Just think about it
An exhibition exploring the legacy of Néotù, whilst pairing design with contemporary painting.
Mouvement Modernes, 16 rue Minimes, 75003 Paris
1st – 22nd June 2021
THE PSYCHOLOGICAL RELATIONSHIP between furniture and paintings is explored in the exhibition, ‘Just think about it’, at Mouvements Modernes in Paris. The exhibition has been put together by gallery owner Sophie Mainier-Jullerot in tribute to her former boss, Pierre Staudenmeyer.
Before launching Mouvements Modernes, Staudenmeyer co-founded the groundbreaking Néotù – the first gallery in France to produce limited-edition design by Martin Szekely and Elisabeth Garouste and Mattia Bonetti, among others, in the early 1980s. After Staudenmeyer died in 2007, Mainier-Jullerot took over Mouvements Modernes and acquired part of the inventory of Néotù, which had closed in 2001.
Néotù was a pun on ‘neo’ and ‘tout’ (French for ‘everything’), as the gallery’s guiding principle was to eschew any particular style and embrace heterogeneity. The choice of works was cerebrally driven. Staudenmeyer would live with an object for a couple of weeks at home to analyse it, before deciding to exhibit it.
It is this open-minded and analytical spirit that Mainier-Jullerot has sought to revive in ‘Just think about it’. However, her approach is quite different. She has striven to “stimulate reflection” by pairing design pieces produced by Néotù in the 1980s-1990s with paintings by upcoming artists that she has discovered.
“I thought it’d be interesting to present Néotù furniture in association with contemporary creations in order to enter Pierre’s vision of mingling things and genres to tell stories,” Mainier-Jullerot says. “Perhaps I’ve made choices that he wouldn’t have made, because I have my own personality. But my way of working is similar to his, with the same sense of freedom – and I also like surprising the public in unexpected ways.”
Mainier-Jullerot matched the paintings and design pieces, many of which are by Garouste and Bonetti, according to palettes and resonances. Above the duo’s organically shaped, dark red velvet ‘Maharajah Sofa’ (1991) are Vanessa Seward’s portraits of women languishing on a scarlet sofa and armchair.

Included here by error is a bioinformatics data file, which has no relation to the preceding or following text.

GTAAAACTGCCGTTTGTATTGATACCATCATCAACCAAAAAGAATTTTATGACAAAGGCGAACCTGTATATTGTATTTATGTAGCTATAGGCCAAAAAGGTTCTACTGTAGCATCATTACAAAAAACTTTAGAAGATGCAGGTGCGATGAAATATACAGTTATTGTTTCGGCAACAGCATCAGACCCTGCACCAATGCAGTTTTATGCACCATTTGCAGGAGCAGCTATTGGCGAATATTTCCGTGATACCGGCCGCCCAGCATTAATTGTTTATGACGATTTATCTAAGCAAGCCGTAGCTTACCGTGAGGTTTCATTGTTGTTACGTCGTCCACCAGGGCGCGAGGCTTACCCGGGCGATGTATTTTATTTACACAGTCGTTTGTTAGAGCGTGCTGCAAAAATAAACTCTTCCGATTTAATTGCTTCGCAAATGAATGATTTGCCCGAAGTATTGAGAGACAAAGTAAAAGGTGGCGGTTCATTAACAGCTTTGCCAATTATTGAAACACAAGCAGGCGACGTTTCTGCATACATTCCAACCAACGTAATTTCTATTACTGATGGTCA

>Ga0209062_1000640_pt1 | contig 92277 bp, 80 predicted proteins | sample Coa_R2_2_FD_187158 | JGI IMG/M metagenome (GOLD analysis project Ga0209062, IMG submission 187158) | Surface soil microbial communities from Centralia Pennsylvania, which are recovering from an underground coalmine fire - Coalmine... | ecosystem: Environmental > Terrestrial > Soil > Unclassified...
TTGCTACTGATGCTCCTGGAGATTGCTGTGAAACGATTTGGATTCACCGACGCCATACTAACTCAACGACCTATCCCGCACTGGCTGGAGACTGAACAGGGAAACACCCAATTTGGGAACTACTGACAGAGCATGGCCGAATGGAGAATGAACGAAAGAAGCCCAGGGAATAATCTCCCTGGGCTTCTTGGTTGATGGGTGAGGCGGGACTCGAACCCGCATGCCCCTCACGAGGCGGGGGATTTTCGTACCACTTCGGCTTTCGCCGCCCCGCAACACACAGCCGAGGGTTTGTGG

The links are immediately apparent, such as Garouste and Bonetti’s wood-and-raffia stool from 1985 with Alice Grenier Nebout’s blue-toned forest scene of horse riders. Or, Pucci de Rossi’s 1988 pale grey desk ensemble with Daniela Busarello’s neutrally toned abstract painting.
Mainier-Jullerot also combined pieces according to visual language. Szekely’s graphic ‘Pi’ low table (1984), its sheets of steel slanting to the ground, is teamed with Seward’s portrait of a woman with her knee at a right angle to her body – both pieces emphasise angularity.
Indeed, Szekely’s works lie at the origin of the Néotù story. Staudenmeyer discovered Szekely through VIA, an association launched by the French state in 1979 to research and promote innovation in contemporary creation and furniture. It was at VIA that Staudenmeyer spotted the prototype of the ‘Pi’ chaise longue which Szekely had conceived after VIA offering him a carte blanche. The Centre Pompidou acquired the prototype and had a monographic exhibition of Szekely’s work in 2011.
“This is where the idea to launch a gallery that edited design came from, as Pierre realised that there was no place where this kind of creator could be distributed,” Mainier-Jullerot explains. Staudenmeyer, who had worked for antiques dealer Yves Mikaeloff, set up Néotù with Gérard Dalmon and in 1983 Néotù produced Szekely’s ensuing ‘Pi’ collection.
Initially situated in the antique dealers’ district on the left bank, in 1985 Néotù relocated near the Centre Pompidou to champion contemporary creativity. The pioneering concept of producing limited-edition pieces became renowned beyond Paris.
“I can’t think of any other design gallery in the 1980s, while today there are many,” says Jasper Morrison, who participated in Néotù’s exhibition, ‘English Eccentrics’, in 1986 with Ron Arad and Tom Dixon, and subsequently had two solo shows. “Pierre certainly had a good eye and in some ways was far ahead of his time. He wasn’t very good at writing cheques, though. Whenever I found myself in Paris, I’d visit him to ask him to pay up!”
Néotù also spotlighted luminaries like Andrea Branzi and early pieces by the Bouroullec brothers. In the early 1990s, it inaugurated a space in New York which Dalmon ran for a few years. But in 2001, Néotù closed its doors due to rising production costs. Staudenmeyer and Dalmon parted ways, and the following year Staudenmeyer inaugurated Mouvements Modernes.
Staudenmeyer’s vision for Mouvements Modernes differed greatly. The gallery would present an eclectic, multi-disciplinary offering from French ceramics to international design and photography but was not involved in production. It was when Staudenmeyer was running Mouvements Modernes that Mainier-Jullerot joined him.
‘Just think about it’ underscores this transversality of Mouvements Modernes as well as recalling the dedication to producing limited-edition design that defined Néotù.